McCarthy, Tara A. ; Hadler, James L. ; Julian, Kathleen ; Walsh, Stephen J. ; Biggerstaff, Brad J. ; Hinten, Steven R. ; Baisley, Caroline ; Iton, Anthony ; Brennan, Timothy ; Nelson, Randall S. ; Achambault, Gary ; Marfin, Anthony A. ; Petersen, Lyle R. / West Nile virus serosurvey and assessment of personal prevention efforts in an area with intense epizootic activity : Connecticut, 2000. In: Annals of the New York Academy of Sciences. 2001 ; Vol. 951. pp. 307-316.
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abstract = "West Nile virus (WNV) can cause large outbreaks of febrile illness and severe neurologic disease. This study estimates the seroprevalence of WNV infection and assesses risk perception and practices regarding potential exposures to mosquitoes of persons in an area with intense epizootics in 1999 and 2000. A serosurvey of persons aged ≥12 years was conducted in southwestern Connecticut during October 10-15, 2000, using household-based stratified cluster sampling. Participants completed a questionnaire regarding concern for and personal measures taken with respect to WNV and provided a blood sample for WNV testing. Seven hundred thirty persons from 645 households participated. No person tested positive for WNV (95{\%} CI: 0-0.5{\%}). Overall, 44{\%} of persons used mosquito repellent, 56{\%} practiced ≥ two personal precautions to avoid mosquitoes, and 61{\%} of households did ≥ two mosquito-source reduction activities. In multivariate analyses, using mosquito repellent was associated with age <50 years, using English as the primary language in the home, being worried about WNV, being a little worried about pesticides, and finding mosquitoes frequently in the home (P<0.05). Females (OR = 2.0; CI = 1.2-2.9) and persons very worried about WNV (OR = 3.8; CI = 2.2-6.5) were more likely to practice ≥ two personal precautions. Taking ≥ two mosquito source reductions was associated with persons with English as the primary language (OR = 2.0; CI = 1.1-3.5) and finding a dead bird on the property (OR = 1.8; CI = 1.1-2.8). An intense epizootic can occur in an area without having a high risk for infection to humans. A better understanding of why certain people do not take personal protective measures, especially among those aged ≥50 years and those whose primary language is not English, might be needed if educational campaigns are to prevent future WNV outbreaks.",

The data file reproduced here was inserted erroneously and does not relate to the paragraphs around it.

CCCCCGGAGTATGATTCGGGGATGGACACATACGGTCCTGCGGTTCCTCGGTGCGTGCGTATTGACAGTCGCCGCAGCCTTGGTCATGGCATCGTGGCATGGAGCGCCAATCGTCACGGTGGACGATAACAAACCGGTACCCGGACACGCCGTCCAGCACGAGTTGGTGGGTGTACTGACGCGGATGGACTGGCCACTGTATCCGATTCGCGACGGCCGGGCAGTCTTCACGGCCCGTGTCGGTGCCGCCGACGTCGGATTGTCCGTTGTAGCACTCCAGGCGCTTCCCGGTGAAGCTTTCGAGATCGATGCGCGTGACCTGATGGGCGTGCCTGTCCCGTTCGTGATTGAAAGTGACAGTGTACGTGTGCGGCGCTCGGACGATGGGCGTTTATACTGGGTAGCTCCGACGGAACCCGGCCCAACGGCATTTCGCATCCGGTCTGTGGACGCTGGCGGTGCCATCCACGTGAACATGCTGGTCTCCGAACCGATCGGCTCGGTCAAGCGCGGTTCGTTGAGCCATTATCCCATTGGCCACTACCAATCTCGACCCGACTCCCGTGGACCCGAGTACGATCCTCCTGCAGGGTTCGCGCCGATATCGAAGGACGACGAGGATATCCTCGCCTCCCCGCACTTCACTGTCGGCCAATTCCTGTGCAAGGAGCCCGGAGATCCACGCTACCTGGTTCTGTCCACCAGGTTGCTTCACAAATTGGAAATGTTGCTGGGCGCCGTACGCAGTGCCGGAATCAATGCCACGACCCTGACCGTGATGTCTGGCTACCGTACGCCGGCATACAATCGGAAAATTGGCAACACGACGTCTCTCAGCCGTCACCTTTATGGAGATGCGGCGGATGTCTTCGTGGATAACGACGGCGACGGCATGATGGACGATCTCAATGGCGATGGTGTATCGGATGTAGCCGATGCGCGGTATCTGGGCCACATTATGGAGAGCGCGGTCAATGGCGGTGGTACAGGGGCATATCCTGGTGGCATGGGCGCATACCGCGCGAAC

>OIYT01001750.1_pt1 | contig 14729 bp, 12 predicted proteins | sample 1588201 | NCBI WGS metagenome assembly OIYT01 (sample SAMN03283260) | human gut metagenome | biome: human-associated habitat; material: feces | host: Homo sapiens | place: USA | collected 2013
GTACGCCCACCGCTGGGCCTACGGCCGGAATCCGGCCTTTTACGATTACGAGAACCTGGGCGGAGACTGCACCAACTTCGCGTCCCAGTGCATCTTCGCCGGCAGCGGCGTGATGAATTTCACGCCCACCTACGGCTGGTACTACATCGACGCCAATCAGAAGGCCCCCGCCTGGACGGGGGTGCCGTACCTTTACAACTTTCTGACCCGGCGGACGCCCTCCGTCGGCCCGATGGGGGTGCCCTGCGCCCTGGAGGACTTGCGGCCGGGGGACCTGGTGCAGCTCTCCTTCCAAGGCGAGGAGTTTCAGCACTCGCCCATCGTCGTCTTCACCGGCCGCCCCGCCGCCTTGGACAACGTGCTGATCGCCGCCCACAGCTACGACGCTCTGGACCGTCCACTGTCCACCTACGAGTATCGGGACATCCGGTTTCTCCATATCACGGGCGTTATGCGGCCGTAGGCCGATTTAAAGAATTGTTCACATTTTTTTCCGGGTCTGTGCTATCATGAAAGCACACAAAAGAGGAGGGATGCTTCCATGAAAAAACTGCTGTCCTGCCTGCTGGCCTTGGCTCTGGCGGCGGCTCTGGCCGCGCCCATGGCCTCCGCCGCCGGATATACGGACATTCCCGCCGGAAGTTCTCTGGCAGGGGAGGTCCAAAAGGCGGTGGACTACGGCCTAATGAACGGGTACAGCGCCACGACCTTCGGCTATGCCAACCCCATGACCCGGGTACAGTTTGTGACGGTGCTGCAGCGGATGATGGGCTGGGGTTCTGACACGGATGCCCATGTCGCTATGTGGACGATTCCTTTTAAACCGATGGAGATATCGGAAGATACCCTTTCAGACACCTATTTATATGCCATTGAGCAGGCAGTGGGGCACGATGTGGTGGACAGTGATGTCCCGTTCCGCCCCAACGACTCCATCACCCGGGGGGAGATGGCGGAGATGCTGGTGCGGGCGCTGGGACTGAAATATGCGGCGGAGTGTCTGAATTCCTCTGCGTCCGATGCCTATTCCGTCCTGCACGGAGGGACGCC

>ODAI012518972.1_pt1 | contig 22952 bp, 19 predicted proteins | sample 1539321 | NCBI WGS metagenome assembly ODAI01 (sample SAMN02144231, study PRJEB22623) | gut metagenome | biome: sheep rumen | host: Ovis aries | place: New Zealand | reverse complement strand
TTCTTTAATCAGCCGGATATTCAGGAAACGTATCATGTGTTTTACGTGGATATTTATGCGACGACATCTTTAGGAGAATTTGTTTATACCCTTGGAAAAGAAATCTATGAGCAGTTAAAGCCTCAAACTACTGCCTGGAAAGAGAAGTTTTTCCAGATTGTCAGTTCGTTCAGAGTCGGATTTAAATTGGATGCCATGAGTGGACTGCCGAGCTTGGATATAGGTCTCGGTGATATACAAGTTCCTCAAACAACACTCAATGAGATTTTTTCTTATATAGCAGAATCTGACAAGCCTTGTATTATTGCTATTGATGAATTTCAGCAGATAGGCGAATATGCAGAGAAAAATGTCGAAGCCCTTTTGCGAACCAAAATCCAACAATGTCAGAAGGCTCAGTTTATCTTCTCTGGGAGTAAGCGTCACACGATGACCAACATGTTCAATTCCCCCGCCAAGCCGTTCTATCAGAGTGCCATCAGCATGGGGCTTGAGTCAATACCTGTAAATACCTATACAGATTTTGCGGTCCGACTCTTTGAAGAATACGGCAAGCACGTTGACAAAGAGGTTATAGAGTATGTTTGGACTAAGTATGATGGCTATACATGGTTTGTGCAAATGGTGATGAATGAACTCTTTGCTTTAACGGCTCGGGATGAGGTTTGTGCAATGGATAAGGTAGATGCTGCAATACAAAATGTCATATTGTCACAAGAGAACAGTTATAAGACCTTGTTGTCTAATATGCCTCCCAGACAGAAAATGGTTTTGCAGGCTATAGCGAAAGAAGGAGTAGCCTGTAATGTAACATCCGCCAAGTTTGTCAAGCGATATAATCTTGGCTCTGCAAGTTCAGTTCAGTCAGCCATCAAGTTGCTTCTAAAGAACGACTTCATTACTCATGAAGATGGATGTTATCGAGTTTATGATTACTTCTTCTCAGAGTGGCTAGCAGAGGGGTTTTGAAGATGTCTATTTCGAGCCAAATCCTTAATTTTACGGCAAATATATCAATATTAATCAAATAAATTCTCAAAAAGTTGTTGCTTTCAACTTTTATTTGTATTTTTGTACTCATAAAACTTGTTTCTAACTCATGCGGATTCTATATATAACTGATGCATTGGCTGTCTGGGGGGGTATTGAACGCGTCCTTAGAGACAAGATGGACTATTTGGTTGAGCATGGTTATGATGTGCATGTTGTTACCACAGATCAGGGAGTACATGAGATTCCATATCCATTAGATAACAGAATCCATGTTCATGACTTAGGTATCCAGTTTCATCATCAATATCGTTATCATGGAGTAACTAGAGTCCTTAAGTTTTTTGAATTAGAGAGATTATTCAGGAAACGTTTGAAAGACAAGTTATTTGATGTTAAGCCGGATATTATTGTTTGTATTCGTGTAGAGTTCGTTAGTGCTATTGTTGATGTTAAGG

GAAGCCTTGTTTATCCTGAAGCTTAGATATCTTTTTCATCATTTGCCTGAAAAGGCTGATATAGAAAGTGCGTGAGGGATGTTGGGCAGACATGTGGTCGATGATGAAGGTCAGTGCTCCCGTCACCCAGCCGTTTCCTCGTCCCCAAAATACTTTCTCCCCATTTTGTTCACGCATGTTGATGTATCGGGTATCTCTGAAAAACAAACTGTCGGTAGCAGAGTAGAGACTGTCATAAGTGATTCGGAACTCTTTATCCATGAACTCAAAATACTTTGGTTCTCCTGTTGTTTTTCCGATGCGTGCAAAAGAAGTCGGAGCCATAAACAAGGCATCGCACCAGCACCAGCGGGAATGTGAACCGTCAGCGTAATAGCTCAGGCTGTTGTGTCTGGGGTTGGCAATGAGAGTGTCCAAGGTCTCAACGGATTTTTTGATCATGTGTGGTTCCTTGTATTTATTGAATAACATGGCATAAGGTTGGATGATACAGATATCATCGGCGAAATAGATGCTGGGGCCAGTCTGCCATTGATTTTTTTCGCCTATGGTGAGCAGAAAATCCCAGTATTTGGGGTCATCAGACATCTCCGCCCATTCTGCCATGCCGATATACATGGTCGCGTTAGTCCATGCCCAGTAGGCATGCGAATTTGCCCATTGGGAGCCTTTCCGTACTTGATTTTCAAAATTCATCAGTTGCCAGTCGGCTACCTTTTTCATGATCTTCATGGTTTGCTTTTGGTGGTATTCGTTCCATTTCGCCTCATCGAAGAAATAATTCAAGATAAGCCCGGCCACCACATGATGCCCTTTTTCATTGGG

author = "McCarthy, {Tara A.} and Hadler, {James L.} and Kathleen Julian and Walsh, {Stephen J.} and Biggerstaff, {Brad J.} and Hinten, {Steven R.} and Caroline Baisley and Anthony Iton and Timothy Brennan and Nelson, {Randall S.} and Gary Achambault and Marfin, {Anthony A.} and Petersen, {Lyle R.}",
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McCarthy, TA, Hadler, JL, Julian, K, Walsh, SJ, Biggerstaff, BJ, Hinten, SR, Baisley, C, Iton, A, Brennan, T, Nelson, RS, Achambault, G, Marfin, AA & Petersen, LR 2001, 'West Nile virus serosurvey and assessment of personal prevention efforts in an area with intense epizootic activity: Connecticut, 2000', Annals of the New York Academy of Sciences, vol. 951, pp. 307-316.